Why is China increasing its military pressure on Taiwan? | Taiwan


What is happening?

Last week, China sent around 150 fighter jets to Taiwan’s Air Defense Identification Zone (ADIZ) in a massive escalation of its military activity directed at the island. Over the past two years, the People’s Liberation Army (PLA) has increased its activity, with almost daily outings in the ADIZ and frequent military exercises in neighboring sea areas.

The exit monitoring data shows a change in the composition of the PLA air force’s missions. While surveillance planes were the most frequently sent, the balance is now tilted to see fighter planes dominate. The use of bombers, capable of carrying nuclear weapons, has also increased.

Speculation is growing China will try to mount an invasion. Estimates range from a few years to a few decades.

The Taiwanese defense minister said on Wednesday that China is now capable, but that by 2025 it would be much better able to launch a “full-scale invasion.”

What does China want?

Beijing claims Taiwan as the province of China. Unification is a key objective of Chinese leader Xi Jinping, who has not ruled out taking Taiwan by force. Beijing views Taiwan’s democratically elected government as separatist, but the island’s president, Tsai Ing-wen, said Taiwan is already a sovereign country that does not need to declare independence.

Taiwan holds democratic elections, has a free media, its own army and its own currency. It has enjoyed de facto independence since the end of the Civil War in 1949, when the losing Kuomintang faction fled to the island. The Chinese Communist Party has never ruled Taiwan.

Few countries recognize the government of Taiwan, many having transferred their formal ties with Beijing from the 1970s. Beijing’s “One China Principle” officially declares its claim to Taiwan, and several other nations have their own policies ” of one China ”, which define the level of recognition that their governments give to Beijing’s policies. The United States and Australia, for example, recognize but do not recognize Beijing’s claim on Taiwan.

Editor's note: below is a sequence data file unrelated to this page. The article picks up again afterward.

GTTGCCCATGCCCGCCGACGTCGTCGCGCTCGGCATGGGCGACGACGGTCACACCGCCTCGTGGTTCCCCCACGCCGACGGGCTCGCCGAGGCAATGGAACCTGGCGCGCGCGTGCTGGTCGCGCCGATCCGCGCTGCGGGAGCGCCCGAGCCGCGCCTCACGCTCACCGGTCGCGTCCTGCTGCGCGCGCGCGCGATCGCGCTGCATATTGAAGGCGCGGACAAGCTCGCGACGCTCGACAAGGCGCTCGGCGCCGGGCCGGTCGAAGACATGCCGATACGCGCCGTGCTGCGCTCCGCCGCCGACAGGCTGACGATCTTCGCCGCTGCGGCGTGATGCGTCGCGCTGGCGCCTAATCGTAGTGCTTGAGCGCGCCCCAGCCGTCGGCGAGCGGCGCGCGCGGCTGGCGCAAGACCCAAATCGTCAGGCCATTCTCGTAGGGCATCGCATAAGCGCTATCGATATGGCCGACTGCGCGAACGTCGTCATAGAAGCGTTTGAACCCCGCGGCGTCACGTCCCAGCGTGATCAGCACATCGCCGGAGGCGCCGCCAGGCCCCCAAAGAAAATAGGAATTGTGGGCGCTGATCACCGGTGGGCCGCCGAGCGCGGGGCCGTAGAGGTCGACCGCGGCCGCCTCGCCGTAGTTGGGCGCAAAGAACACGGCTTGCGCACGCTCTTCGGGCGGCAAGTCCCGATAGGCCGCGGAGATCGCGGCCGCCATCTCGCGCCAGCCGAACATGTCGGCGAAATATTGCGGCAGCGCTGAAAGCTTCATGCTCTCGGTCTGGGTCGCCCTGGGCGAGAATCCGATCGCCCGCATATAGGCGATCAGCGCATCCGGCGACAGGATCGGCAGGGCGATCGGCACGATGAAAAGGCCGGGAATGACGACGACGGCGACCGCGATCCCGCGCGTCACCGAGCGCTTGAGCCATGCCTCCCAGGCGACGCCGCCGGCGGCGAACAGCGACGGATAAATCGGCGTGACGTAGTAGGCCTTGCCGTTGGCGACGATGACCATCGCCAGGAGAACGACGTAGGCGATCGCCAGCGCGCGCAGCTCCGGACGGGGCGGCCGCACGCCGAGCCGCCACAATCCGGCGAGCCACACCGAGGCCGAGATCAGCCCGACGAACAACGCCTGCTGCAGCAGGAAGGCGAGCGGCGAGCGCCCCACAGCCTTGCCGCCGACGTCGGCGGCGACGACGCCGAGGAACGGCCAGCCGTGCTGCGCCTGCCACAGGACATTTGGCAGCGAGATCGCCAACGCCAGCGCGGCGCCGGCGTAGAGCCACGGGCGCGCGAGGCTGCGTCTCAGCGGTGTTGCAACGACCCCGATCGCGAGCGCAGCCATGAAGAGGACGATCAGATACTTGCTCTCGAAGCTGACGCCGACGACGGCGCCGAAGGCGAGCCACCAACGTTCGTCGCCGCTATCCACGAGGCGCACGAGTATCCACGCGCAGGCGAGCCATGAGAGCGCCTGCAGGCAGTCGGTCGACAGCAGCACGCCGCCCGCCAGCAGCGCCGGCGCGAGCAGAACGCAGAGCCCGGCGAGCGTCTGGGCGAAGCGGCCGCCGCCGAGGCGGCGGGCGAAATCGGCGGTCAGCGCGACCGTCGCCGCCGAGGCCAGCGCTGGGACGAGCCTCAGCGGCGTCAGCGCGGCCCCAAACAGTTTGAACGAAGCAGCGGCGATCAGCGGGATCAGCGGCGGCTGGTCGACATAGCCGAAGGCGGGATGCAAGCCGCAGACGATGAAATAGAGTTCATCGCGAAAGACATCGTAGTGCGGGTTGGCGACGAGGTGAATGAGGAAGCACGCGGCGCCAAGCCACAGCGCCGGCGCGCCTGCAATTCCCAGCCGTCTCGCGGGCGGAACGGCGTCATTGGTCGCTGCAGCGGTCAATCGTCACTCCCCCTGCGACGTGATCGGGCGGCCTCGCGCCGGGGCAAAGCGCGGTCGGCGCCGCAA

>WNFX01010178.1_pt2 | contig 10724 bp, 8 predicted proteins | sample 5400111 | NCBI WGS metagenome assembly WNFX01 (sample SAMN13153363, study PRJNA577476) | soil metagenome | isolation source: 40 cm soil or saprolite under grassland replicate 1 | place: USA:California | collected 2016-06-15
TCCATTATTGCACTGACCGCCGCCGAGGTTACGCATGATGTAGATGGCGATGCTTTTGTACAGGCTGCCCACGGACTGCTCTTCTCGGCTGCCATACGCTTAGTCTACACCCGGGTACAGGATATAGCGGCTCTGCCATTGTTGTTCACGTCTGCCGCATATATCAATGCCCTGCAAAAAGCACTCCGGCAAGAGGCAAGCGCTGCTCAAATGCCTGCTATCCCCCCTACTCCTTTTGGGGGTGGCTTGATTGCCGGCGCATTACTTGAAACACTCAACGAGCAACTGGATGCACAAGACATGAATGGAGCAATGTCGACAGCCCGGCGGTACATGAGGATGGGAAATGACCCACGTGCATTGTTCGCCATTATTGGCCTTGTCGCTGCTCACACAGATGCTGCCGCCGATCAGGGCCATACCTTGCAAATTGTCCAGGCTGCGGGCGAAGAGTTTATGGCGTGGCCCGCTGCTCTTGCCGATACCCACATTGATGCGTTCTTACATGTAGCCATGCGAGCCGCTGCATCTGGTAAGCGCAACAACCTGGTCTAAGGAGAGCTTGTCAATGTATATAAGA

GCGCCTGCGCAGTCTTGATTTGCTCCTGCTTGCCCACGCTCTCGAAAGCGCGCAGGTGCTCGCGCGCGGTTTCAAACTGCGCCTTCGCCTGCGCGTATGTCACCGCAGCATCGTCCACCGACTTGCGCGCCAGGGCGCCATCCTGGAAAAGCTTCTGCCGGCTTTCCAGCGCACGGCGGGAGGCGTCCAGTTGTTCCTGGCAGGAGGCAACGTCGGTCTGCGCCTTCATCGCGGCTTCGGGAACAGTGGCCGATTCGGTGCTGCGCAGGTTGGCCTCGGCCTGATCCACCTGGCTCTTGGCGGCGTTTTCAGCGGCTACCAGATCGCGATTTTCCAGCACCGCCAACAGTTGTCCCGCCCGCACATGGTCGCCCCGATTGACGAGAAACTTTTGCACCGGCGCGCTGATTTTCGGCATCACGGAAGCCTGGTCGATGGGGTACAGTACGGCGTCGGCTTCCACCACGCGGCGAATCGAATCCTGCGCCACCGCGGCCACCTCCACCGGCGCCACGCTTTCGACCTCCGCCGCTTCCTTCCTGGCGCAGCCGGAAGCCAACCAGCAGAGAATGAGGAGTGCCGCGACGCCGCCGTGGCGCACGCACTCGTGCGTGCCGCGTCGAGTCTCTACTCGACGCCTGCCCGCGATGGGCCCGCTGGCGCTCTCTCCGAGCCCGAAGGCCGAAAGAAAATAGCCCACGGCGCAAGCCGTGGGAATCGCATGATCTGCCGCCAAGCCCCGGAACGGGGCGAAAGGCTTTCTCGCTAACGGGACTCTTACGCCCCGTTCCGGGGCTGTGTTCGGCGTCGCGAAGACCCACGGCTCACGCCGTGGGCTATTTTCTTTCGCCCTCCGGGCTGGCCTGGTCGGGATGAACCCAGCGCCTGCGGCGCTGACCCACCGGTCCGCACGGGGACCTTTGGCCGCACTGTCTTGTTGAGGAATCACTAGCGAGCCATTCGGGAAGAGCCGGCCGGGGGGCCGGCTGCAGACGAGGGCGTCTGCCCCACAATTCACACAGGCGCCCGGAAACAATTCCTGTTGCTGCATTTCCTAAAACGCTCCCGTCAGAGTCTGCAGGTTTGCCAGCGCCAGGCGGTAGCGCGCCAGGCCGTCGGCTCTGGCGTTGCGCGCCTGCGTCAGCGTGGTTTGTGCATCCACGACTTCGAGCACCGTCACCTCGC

Large-scale activities are often tied to specific events – Friday marked China’s Patriotic Day, National Day – or signaled Beijing’s grievances with a recent incident. After the United States condemned the incursions of 38 planes on Friday and 39 on Saturday, China sent 56 planes to ADIZ on Monday.

Bonnie Glaser, director of the Asia program at the German Marshall Fund, said the flights were increasingly used for training, but also “to signal the United States and Taiwan not to cross the Chinese red lines.”

“And stress the Taiwan Air Force, force them to scramble, stress the plane, the pilots, force them to do more maintenance and test the responses of the Taiwan air defense system. . “

Taiwanese forces hold live-fire war games every year. Photograph: Sam Yeh / AFP / Getty Images

What is the difference between ADIZ and airspace?

There has been a lot of confusion over the area in which Chinese fighter jets fly. They do not enter Taiwan’s internationally recognized airspace, which would constitute an important and hostile act. Under international law, a state has sovereignty over the air over its land and sea territory.

Not all states have declared ADIZ, which are large areas extending beyond airspace and monitored for defense purposes. Governments require incoming aircraft to give advance notice. The APL does not.

Taiwan’s ADIZ covers parts of the Chinese mainland, but Taiwan does not report “incursions” until the planes cross the Taiwanese side of the center line.

How is the world reacting?

The international community increasingly condemns China’s belligerence towards Taiwan. Major changes in US relations with Taiwan and China began under Donald Trump and his Secretary of State, Mike Pompeo. The Biden administration has pledged to maintain a hard line on China and a “rock solid” commitment to Taiwan, but has also demonstrated that it is a multilateral effort.

The capital Taipei